Want to take one of your photos into the future? In a few steps, you can add
a cutting edge high tech look to your images with the Mosaic filter in Adobe
Photoshop or Elements. Whether you want to add this futuristic dynamism and
drama to a portrait or an object, simply follow the steps outlined here. I've
chosen to add it to a profile portrait of a young woman, but the technique can
be equally effective with objects such as a cell phone or even a shot of your
digital camera. The steps shown here are those I used in Photoshop CS, but Elements
has the same filter, as may some other image editors, perhaps with a different
1. Open the photo you want to pixelate and make a copy of
it, Image>Duplicate. Close the original and work on the copy. I photographed
Jessica, #1, outdoors under soft overcast light with a Canon Digital Rebel and
a Canon 18-55mm lens at 55mm (equivalent to 88mm in 35mm format terms).
Photos © 2005 Howard Millard.
2. Go to the Layers palette and make a copy of the background
layer by dragging it to the New Layer icon just to the left of the trashcan
at the bottom of the Layers palette, circled in red here, #2. (In Elements,
the New Layer icon is at the top of the palette.) We're going to pixelate
the entire copy layer, then remove part of it so that some normal areas from
the original background image show through.
3. With the copy layer (layer 1) selected (highlighted) in
the layers palette, choose Filter>Pixelate>Mosaic to bring up this dialog
box, #3. Make sure the Preview box is checked, and that the size of the preview
in the dialog box is set to 100 percent. Use the cell size slider to set the
size of pixels you want, then click OK.
4. You'll see this pixelated effect applied to the entire
top layer, #4. What looks best will vary with the size and resolution of your
image, as well as how dramatic you want the effect to be. I used a cell size
of 30 for this 11-megabyte file at 300dpi. Keep in mind what size the image
will ultimately be seen in, either as a print or onscreen. Usually, you want
the pixelated parts of the image to show some detail. If the cell size is too
small, the viewer won't see much of the pixelated effect. But if the cell
size is too large, you may just see abstract blobs. Find a cell size that clearly
shows pixelation, but also retains some of the tones and detail of the original
5. Now is when it gets interesting. We will digitally hide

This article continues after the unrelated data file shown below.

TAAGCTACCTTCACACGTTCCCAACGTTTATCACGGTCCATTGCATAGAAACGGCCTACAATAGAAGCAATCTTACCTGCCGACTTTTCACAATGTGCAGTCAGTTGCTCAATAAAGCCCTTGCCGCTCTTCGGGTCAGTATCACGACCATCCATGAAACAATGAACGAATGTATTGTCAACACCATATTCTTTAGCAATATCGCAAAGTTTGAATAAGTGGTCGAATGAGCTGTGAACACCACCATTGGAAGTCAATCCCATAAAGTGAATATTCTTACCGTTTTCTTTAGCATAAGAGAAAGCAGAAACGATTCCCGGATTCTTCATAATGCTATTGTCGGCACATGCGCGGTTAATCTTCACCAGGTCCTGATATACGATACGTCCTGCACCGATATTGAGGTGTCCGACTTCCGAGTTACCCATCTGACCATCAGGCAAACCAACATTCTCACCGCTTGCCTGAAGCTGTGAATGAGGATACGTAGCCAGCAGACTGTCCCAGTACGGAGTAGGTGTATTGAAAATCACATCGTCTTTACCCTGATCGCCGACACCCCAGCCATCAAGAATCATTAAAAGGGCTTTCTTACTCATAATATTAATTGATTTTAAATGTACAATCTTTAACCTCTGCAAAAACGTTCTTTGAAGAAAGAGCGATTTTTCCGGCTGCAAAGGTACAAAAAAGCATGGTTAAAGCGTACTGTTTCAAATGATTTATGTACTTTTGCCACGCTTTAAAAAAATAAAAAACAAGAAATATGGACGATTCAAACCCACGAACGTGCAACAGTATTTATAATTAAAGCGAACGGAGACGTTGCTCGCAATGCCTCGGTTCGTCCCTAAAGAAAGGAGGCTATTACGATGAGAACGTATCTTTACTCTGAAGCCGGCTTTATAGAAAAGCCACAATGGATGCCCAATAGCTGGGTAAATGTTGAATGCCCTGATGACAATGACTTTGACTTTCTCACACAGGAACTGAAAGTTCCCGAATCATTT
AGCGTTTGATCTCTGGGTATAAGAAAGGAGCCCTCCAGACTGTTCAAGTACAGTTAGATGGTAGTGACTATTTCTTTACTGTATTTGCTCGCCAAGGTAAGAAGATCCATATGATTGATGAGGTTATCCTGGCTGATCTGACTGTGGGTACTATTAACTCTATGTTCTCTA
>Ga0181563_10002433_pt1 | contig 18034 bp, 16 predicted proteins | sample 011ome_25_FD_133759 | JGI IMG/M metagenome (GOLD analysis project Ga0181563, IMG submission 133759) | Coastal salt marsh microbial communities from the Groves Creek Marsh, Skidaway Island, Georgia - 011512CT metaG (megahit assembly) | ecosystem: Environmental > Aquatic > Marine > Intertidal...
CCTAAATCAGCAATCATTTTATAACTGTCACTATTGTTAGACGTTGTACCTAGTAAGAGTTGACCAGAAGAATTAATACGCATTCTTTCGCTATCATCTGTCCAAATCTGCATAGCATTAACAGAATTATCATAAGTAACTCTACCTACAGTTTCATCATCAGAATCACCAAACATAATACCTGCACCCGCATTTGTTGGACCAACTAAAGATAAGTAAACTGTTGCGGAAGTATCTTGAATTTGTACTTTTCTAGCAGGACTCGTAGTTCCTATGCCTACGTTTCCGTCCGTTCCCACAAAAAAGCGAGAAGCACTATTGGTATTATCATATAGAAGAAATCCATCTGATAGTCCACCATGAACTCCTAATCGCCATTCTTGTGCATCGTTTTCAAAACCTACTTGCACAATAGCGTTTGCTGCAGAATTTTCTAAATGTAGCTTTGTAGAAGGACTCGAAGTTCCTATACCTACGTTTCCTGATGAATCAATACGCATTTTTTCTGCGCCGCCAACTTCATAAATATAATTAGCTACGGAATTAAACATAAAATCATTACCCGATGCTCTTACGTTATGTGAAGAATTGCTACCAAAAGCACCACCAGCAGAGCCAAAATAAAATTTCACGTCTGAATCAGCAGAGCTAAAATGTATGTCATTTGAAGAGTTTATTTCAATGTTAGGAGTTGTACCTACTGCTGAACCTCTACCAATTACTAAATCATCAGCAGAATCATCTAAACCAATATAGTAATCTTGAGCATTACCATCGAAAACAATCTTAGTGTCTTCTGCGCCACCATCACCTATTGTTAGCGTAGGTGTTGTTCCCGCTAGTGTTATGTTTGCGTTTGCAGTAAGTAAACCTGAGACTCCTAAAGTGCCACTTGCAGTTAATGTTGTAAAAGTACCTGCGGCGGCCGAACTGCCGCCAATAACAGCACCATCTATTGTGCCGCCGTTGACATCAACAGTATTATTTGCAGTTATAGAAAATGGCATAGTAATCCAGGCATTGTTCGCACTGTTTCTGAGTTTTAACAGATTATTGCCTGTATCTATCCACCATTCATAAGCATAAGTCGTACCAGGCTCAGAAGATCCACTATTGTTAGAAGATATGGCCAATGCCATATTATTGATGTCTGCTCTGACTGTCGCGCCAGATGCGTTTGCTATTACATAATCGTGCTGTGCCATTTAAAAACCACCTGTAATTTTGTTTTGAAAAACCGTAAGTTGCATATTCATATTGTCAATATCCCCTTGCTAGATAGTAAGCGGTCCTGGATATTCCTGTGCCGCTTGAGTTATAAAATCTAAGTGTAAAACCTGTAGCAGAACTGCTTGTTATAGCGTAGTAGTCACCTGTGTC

parts of the pixelated top layer, Layer 1, so that some of the normal original
background photo shows through. In Photoshop, click on the New Layer Mask icon
at the bottom of the layers palette, #5. This is a small grey rectangle with
a white circle in the middle, second from the left, circled in red here. Press
the letter "d" on the keyboard to insure that the foreground and
background colors are set to their defaults, then press the letter "b"
to select the brush tool. In the options bar across the top of the screen, set
the opacity to 60 or 70 percent.
Now, with a soft edged, medium sized brush, paint on the image where you want
the clear original photo to show through. (For those who want to know, you'll
be painting with black on the layer mask).
In these examples, I first brushed carefully around only the eye, #6. Brush
several times over areas that you want to fully show through, but leave the
transition edges soft for a gradual fade between the normal and pixelated areas.
If you go too far or reveal an area that you want to remain pixelated, simply
click the letter "x" on your keyboard to exchange the foreground
and background colors. Now you'll be painting on the mask with white which
will bring back the pixelated top layer. Press "x" again to reveal
the background photo with your brushstrokes.
For Elements users, since layer masks are not available, you'll need
to use the Eraser tool on layer 1 to erase parts of the pixelated top layer
and allow the normal bottom (background) layer to show through.
6. Brushing only around the eye created this somewhat eerie
7. For the final image, #7, I first brushed carefully around
the eye, then brushed over the nose and lips as well. Note how the image contrasts
the realistic rendering of the woman's elegant features and the fine detail
of her eyes with the high tech, futuristic, digital-industrial look of the enlarged
pixels of her hair and the background.
For a more complex effect, try combining several different degrees of pixelation,
by using different cell sizes in the Mosaic filter on more copy layers.
Adobe Systems Inc.